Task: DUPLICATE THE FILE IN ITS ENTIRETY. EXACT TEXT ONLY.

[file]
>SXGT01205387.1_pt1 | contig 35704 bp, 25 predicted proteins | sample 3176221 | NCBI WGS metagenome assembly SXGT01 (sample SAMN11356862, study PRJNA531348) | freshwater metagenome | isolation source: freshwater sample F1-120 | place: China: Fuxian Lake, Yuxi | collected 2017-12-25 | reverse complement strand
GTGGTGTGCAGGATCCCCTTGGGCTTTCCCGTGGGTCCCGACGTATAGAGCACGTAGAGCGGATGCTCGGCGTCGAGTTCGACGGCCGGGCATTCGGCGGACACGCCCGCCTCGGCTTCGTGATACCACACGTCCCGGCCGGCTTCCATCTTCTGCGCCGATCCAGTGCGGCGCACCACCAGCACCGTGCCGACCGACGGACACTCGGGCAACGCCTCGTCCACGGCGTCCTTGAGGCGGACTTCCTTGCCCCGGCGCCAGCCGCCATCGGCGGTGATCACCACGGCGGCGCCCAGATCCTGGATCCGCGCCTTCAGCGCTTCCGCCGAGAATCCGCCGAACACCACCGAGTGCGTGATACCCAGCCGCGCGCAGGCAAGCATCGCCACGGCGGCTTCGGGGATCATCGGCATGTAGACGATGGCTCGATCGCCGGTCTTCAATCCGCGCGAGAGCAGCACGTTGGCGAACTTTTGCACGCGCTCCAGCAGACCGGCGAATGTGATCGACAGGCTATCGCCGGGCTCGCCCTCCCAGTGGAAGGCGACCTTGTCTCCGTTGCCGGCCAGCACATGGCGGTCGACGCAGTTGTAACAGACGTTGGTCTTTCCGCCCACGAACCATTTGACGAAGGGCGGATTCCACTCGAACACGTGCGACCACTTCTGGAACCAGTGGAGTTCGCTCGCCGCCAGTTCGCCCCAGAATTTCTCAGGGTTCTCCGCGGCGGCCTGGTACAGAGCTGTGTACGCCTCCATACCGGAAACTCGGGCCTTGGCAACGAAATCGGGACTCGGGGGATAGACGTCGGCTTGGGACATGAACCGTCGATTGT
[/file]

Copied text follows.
>SXGT01205387.1_pt1 | contig 35704 bp, 25 predicted proteins | sample 3176221 | NCBI WGS metagenome assembly SXGT01 (sample SAMN11356862, study PRJNA531348) | freshwater metagenome | isolation source: freshwater sample F1-120 | place: China: Fuxian Lake, Yuxi | collected 2017-12-25 | reverse complement strand
GTGGTGTGCAGGATCCCCTTGGGCTTTCCCGTGGGTCCCGACGTATAGAGCACGTAGAGCGGATGCTCGGCGTCGAGTTCGACGGCCGGGCATTCGGCGGACACGCCCGCCTCGGCTTCGTGATACCACACGTCCCGGCCGGCTTCCATCTTCTGCGCCGATCCAGTGCGGCGCACCACCAGCACCGTGCCGACCGACGGACACTCGGGCAACGCCTCGTCCACGGCGTCCTTGAGGCGGACTTCCTTGCCCCGGCGCCAGCCGCCATCGGCGGTGATCACCACGGCGGCGCCCAGATCCTGGATCCGCGCCTTCAGCGCTTCCGCCGAGAATCCGCCGAACACCACCGAGTGCGTGATACCCAGCCGCGCGCAGGCAAGCATCGCCACGGCGGCTTCGGGGATCATCGGCATGTAGACGATGGCTCGATCGCCGGTCTTCAATCCGCGCGAGAGCAGCACGTTGGCGAACTTTTGCACGCGCTCCAGCAGACCGGCGAATGTGATCGACAGGCTATCGCCGGGCTCGCCCTCCCAGTGGAAGGCGACCTTGTCTCCGTTGCCGGCCAGCACATGGCGGTCGACGCAGTTGTAACAGACGTTGGTCTTTCCGCCCACGAACCATTTGACGAAGGGCGGATTCCACTCGAACACGTGCGACCACTTCTGGAACCAGTGGAGTTCGCTCGCCGCCAGTTCGCCCCAGAATTTCTCAGGGTTCTCCGCGGCGGCCTGGTACAGAGCTGTGTACGCCTCCATACCGGAAACTCGGGCCTTGGCAACGAAATCGGGACTCGGGGGATAGACGTCGGCTTGGGACATGAACCGTCGATTGT